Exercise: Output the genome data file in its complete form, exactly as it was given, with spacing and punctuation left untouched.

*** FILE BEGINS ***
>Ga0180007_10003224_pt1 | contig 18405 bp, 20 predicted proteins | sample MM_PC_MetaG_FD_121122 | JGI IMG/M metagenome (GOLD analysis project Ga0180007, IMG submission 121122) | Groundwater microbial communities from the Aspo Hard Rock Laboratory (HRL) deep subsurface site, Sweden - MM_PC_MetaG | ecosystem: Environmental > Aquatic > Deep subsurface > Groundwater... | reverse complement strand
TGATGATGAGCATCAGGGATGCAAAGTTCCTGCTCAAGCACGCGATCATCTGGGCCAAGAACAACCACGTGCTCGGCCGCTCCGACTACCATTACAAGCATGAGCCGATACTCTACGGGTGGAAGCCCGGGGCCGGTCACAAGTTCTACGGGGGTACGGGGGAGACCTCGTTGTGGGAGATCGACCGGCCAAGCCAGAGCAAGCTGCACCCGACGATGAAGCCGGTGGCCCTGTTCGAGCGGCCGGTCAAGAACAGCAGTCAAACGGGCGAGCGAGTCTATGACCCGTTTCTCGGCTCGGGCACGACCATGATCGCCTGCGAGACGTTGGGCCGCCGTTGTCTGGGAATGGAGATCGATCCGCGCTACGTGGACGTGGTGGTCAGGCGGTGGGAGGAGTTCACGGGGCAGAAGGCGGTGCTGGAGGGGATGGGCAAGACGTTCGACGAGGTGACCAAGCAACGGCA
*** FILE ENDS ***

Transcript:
>Ga0180007_10003224_pt1 | contig 18405 bp, 20 predicted proteins | sample MM_PC_MetaG_FD_121122 | JGI IMG/M metagenome (GOLD analysis project Ga0180007, IMG submission 121122) | Groundwater microbial communities from the Aspo Hard Rock Laboratory (HRL) deep subsurface site, Sweden - MM_PC_MetaG | ecosystem: Environmental > Aquatic > Deep subsurface > Groundwater... | reverse complement strand
TGATGATGAGCATCAGGGATGCAAAGTTCCTGCTCAAGCACGCGATCATCTGGGCCAAGAACAACCACGTGCTCGGCCGCTCCGACTACCATTACAAGCATGAGCCGATACTCTACGGGTGGAAGCCCGGGGCCGGTCACAAGTTCTACGGGGGTACGGGGGAGACCTCGTTGTGGGAGATCGACCGGCCAAGCCAGAGCAAGCTGCACCCGACGATGAAGCCGGTGGCCCTGTTCGAGCGGCCGGTCAAGAACAGCAGTCAAACGGGCGAGCGAGTCTATGACCCGTTTCTCGGCTCGGGCACGACCATGATCGCCTGCGAGACGTTGGGCCGCCGTTGTCTGGGAATGGAGATCGATCCGCGCTACGTGGACGTGGTGGTCAGGCGGTGGGAGGAGTTCACGGGGCAGAAGGCGGTGCTGGAGGGGATGGGCAAGACGTTCGACGAGGTGACCAAGCAACGGCA